public class IntSortHandle implements SortHandle
{
  private int[] array = null;
                                                Notice:
    public void swap(int index) {               • IntSortHandle knows nothing of
      int temp = array[index];                    BubbleSorter
      array[index] = array[index+1];            • IntSortHandle could therefore be
      array[index+1] = temp;
    }                                             used with other sorts – e.g.,
                                                  QuickBubbleSorter that stops
    public void setArray(Object array) {          when the array is in order (code
      this.array = (int[])array;
                                                  in text)
    }
                                                • Strategy allows the details to be
    public int length() {                         reused independently of the
      return array.length;                        high-level algorithm!
    }
                                                               More comparison sorts
    public boolean outOfOrder(int index) {                     covered in CSCI406
      return (array[index] > array[index+1]);
    }
}
Chapter 15


FAÇADE and
MEDIATOR
Policy patterns
 Both Façade and Mediator impose
  some kind of policy on another group
  of objects
 Façade imposes policy from above
 Mediator imposes policy from below
 Façade is visible and constraining
 Mediator is invisible and enabling
  Facade
     Used to provide a simple, specific interface for a group of
      objects that has a complex, general interface
                                  Product-specific sql interface; complex but
public class DB {
  private static Connection con;
                                  shields users from knowing sql details
  public static void init() throws Exception {…}
  public static void store(ProductData pd) throws Exception {…} // Products
  private static PreparedStatement buildProductInsertionStatement
       ProductData pd) throws SQLException
  public static ProductData getProductData(String sku) throws Exception
  private static PreparedStatement buildProductQueryStatement(String sku)
  private static ProductData extractProductDataFromResultSet(ResultSet rs)
  public static void store(ItemData id) throws Exception {…} // Items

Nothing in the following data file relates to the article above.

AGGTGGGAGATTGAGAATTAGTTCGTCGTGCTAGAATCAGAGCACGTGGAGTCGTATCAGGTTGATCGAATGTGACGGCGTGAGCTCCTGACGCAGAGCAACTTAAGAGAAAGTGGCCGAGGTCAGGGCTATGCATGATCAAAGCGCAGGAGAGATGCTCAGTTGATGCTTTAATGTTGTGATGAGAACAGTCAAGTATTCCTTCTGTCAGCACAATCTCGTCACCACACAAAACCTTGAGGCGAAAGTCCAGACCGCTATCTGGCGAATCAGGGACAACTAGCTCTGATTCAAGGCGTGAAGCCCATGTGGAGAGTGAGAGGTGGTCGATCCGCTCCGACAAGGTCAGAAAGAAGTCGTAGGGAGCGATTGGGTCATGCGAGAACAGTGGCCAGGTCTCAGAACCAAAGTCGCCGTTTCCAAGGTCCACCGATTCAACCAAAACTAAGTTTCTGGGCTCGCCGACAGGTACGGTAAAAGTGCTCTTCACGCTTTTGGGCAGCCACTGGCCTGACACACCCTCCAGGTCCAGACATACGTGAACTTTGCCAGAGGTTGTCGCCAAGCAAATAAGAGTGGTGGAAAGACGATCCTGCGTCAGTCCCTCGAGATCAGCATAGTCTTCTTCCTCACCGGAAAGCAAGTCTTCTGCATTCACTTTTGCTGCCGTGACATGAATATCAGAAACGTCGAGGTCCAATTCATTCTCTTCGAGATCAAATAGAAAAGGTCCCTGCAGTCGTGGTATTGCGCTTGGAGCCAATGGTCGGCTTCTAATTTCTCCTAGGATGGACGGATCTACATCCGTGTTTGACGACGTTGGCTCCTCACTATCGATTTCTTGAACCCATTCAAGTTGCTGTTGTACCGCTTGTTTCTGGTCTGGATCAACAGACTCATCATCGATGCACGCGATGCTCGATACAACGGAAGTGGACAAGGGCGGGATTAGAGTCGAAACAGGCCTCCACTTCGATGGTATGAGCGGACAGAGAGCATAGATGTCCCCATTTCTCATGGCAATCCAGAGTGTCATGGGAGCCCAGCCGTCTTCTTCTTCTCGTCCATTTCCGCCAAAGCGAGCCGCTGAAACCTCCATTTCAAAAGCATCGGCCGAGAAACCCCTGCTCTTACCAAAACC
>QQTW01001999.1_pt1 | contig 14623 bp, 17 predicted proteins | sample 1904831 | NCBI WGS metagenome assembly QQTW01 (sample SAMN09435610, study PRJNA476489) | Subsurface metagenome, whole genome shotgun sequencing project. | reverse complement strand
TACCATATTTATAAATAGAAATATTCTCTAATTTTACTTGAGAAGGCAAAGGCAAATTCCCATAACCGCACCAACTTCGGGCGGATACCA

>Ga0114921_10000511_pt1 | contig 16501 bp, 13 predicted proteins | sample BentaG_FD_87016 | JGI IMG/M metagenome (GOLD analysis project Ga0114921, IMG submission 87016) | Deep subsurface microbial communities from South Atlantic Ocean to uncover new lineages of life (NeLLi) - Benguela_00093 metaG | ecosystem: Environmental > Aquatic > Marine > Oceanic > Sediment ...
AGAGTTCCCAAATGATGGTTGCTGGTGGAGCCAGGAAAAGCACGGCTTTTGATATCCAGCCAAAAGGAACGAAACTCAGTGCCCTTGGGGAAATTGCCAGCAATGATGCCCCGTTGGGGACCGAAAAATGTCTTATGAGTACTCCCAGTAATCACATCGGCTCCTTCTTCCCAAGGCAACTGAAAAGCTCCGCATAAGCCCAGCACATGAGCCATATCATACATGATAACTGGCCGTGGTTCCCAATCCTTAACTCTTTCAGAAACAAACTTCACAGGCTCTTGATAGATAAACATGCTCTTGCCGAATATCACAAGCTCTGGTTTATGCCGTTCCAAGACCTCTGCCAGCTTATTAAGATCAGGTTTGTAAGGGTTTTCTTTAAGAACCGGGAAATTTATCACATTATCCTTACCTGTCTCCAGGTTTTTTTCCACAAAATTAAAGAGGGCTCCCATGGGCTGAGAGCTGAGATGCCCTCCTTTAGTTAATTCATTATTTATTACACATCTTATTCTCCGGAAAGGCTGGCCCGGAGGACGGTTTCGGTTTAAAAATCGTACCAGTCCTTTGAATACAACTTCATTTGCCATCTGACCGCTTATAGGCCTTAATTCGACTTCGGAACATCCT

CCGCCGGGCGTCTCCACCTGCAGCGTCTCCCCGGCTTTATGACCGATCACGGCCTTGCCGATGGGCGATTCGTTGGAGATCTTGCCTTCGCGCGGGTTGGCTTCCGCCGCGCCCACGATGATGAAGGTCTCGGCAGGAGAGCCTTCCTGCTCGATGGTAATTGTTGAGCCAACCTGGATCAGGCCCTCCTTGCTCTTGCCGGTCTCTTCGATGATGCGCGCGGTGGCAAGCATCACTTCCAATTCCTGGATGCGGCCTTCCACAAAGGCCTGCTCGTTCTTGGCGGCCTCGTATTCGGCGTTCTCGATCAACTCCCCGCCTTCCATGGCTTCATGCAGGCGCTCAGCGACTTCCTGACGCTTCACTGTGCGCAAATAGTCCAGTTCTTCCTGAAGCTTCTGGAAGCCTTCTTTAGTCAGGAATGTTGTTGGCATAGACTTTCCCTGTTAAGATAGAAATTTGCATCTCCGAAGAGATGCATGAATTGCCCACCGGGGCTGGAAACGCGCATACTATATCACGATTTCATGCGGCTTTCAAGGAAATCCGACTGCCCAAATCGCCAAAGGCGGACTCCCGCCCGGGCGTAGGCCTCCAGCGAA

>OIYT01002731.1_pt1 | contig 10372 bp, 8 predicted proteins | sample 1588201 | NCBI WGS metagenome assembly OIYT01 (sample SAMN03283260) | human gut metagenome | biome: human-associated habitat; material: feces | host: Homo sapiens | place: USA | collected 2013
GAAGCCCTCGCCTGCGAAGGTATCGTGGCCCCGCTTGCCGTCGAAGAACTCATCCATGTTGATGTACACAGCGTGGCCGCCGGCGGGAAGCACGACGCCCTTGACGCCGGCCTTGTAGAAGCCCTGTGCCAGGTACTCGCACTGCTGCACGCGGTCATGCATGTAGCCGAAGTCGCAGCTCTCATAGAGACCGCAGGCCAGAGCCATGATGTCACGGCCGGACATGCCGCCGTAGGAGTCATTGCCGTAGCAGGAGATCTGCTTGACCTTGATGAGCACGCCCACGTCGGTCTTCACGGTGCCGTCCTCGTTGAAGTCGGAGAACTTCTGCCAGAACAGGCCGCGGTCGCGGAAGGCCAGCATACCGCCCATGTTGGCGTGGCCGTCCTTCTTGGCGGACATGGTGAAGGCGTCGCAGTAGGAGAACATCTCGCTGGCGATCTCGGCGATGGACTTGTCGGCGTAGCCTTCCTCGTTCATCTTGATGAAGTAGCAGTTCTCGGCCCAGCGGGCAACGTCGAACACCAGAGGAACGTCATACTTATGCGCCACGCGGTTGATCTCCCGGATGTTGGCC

private static PreparedStatement buildItemInsersionStatement(ItemData id)
  public static ItemData[] getItemsForOrder(int orderId) throws Exception
  private static PreparedStatement buildItemsForOrderQueryStatement
    (int orderId) throws SQLException
  private static ItemData[] extractItemDataFromResultSet(ResultSet rs)
  public static OrderData newOrder(String customerId) throws Exception
  private static int getMaxOrderId() throws SQLException // Orders
  public static OrderData getOrderData(int orderId) throws SQLException
  private static void executeStatement(PreparedStatement s)
  public static void close() throws Exception {…}
  public static void clear() throws Exception {…}
 }
 DB Facade
                              DB
        ProductData           + store(ProductData)               Application
                              + getProductData(sku)
                              + deleteProductData(sku)
                              …
       java.sql

        Connection       Statement         DriverManager


        ResultSet         Prepared         SQLException
                          Statement


All database calls must go through DB. Direct calls to java.sql violate convention.

Policy is visible – application sees interface it provides. Valid operations are all
provided. Simplifies – application programmers don’t all need to learn sql
interface, just use DB.
Mediator
   Imposes policy in hidden, constrained way.
    QuickEntryMediator selects the first entry in a list
    that matches the current prefix in a JTextField.
                                                     State
JList                  JTextField                        CO        ALABAMA
                                                                   ALASKA
                                                                   ARIZONA
                                                                   ARKANSAS
                                <<anonymous>>                      CALIFORNIA
           QuickEnty                                               COLORADO
                                   Document
                                                                   CONNECTICUT
           Mediator                 Listener                       DELAWARE




    Hidden: Users of JList and JTextField have no idea that this Mediator exists.
Mediator QuickEntry Example
public class QuickEntryMediator { State      List of states
  public QuickEntryMediator(JTextField t, JList l) {
    itsTextField = t;
    itsList = l;
                                         responds to JTextField events, shown
    itsTextField.getDocument().addDocumentListener(        on next slide
      new DocumentListener() {
        public void changedUpdate(DocumentEvent e) {
          textFieldChanged();
        }

        public void insertUpdate(DocumentEvent e) {
          textFieldChanged();
        }

        public void removeUpdate(DocumentEvent e) {
          textFieldChanged();
        }
      } // new DocumentListener
    ); // addDocumentListener
  } // QuickEntryMediator()
Mediator QuickEntry continued
private void textFieldChanged() {
    String prefix = itsTextField.getText();